resistWhen security guards came to stop him, he did not resist.The anticipated threat is a strain of staphylococcal bacteria able to resist all available antibiotics.Manu's friend resists and is savagely beaten up.The unions have resisted attempts to change the pay structure.Although Artemis seems to have disliked all males, she particularly resisted heroes of the stamp of Hercules and Achilles.He resisted intense heat to rescue one person and try to get another out.Test-tube studies show that the virus is able to resist most antibiotics.The university resisted pressure to close its art department.Congress continues to resist the anti-weapons bill.The saint could not resist the appeal of that spotted belly, butter-soft, that pale fur so douce and plush.Now you try this exercise, and resist the impulse to give up.By resisting the Mafia's attempts to control the region, he was putting his own life in danger.She called it the science of shopping, the ability to resist the temptations of dazzling packaging.Still, some companies will resist these changes.resist the temptation/urge to do somethingGulping, and resisting the temptation to dive straight into the Rue du Barri, he forced himself to run.Corrigan resisted the urge to grab him by the arm and hold him.He was welcome to the food in the pantry, she thought grimly, resisting the temptation to hope it choked him.Transvaal captain Jannie Breedt will resist the temptation to panic.The smell was unpleasant too but she resisted the temptation to remove her scented handkerchief from the cuff of her blouse.Letterman resists the temptation to sneer at what some might consider pretentiousness.You resist the urge to test the weight on the lid again, because by now you've forgotten how it felt before.But she resisted the urge to turn and glance at him and kept her eyes fixed straight ahead.strongly/fiercely/vigorously etc resistIt is precisely in such circumstances that the imposition of obligations upon third parties is most strongly resisted.It would, of course, be fiercely resisted because it gives back power to the people.Tight controls were strongly resisted by developing countries.Such clauses are often fiercely resisted by the buyer, but in most cases without reason.The Declaration was fiercely resisted by the minority.Both these matters were deep in political controversy, the second in particular being strongly resisted by the police as well as by the Government.It wants to control, and fiercely resists its own capitulation.The army fiercely resisted the move.resist arrestHe was killed by a shotgun blast while supposedly resisting arrest.However, by then feelings were running so high Mr Pennell resisted arrest.Quoting a local source, Reuter said that the suspect and his family resisted arrest.The accused was charged with one form of s.18, wounding with intent to resist arrest.Twenty of the protesters were also cited for resisting arrest.The incident began early Sunday when San Jose police began chasing the man for resisting arrest and drug use.Other charges included resisting arrest and loitering.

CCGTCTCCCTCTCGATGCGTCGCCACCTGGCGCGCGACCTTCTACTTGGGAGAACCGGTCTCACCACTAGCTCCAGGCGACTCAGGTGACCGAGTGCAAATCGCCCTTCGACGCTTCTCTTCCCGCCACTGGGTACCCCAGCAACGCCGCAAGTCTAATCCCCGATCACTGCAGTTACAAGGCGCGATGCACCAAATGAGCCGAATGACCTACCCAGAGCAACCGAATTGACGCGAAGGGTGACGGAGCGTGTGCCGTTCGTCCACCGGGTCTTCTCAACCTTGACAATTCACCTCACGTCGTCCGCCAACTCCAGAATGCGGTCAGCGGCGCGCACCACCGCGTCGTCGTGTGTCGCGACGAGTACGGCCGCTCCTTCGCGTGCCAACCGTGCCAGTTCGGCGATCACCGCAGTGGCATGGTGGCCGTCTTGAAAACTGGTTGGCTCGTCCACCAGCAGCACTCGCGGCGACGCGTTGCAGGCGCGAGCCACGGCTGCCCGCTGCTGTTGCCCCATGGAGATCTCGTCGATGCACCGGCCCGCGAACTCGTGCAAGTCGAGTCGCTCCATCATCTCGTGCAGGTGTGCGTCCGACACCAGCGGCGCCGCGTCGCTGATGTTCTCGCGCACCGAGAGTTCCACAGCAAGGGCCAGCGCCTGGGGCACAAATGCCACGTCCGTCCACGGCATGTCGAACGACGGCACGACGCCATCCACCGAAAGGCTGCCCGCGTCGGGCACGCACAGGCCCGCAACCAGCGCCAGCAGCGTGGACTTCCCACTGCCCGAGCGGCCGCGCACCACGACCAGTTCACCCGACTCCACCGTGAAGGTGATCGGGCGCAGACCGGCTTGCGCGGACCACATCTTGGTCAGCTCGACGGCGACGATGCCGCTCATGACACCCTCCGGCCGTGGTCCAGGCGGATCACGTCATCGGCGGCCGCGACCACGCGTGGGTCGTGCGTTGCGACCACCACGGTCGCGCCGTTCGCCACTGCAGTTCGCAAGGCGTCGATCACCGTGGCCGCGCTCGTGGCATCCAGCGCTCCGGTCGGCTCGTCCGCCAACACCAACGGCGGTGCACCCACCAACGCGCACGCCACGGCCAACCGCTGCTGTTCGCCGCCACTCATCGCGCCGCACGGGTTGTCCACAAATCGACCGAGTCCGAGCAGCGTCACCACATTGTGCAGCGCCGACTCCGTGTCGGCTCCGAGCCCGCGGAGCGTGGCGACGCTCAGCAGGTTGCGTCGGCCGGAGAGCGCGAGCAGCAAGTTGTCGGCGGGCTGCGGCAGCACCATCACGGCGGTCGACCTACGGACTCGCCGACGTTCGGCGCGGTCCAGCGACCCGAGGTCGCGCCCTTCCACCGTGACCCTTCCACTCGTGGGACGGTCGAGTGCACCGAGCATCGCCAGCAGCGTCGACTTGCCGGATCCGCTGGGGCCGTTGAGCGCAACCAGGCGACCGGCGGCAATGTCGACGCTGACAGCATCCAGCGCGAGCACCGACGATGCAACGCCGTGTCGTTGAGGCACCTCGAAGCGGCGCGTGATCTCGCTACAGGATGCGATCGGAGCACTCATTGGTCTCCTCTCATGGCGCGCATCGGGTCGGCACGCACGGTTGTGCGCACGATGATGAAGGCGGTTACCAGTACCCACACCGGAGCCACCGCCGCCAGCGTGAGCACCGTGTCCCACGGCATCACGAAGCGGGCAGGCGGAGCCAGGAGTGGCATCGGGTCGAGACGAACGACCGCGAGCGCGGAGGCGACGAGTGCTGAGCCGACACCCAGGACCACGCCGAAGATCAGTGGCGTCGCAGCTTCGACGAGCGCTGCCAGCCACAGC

From King Business Dictionaryresistre‧sist /rɪˈzɪst/ verb [intransitive, transitive] to try to prevent something happening or changingIt resisted a bid by the Denver company to acquire a 46% stake.The board voted to file for bankruptcy, even though two directors resisted.→ See Verb tableOrigin resist (1300-1400) Latin resistere, from sistere to stop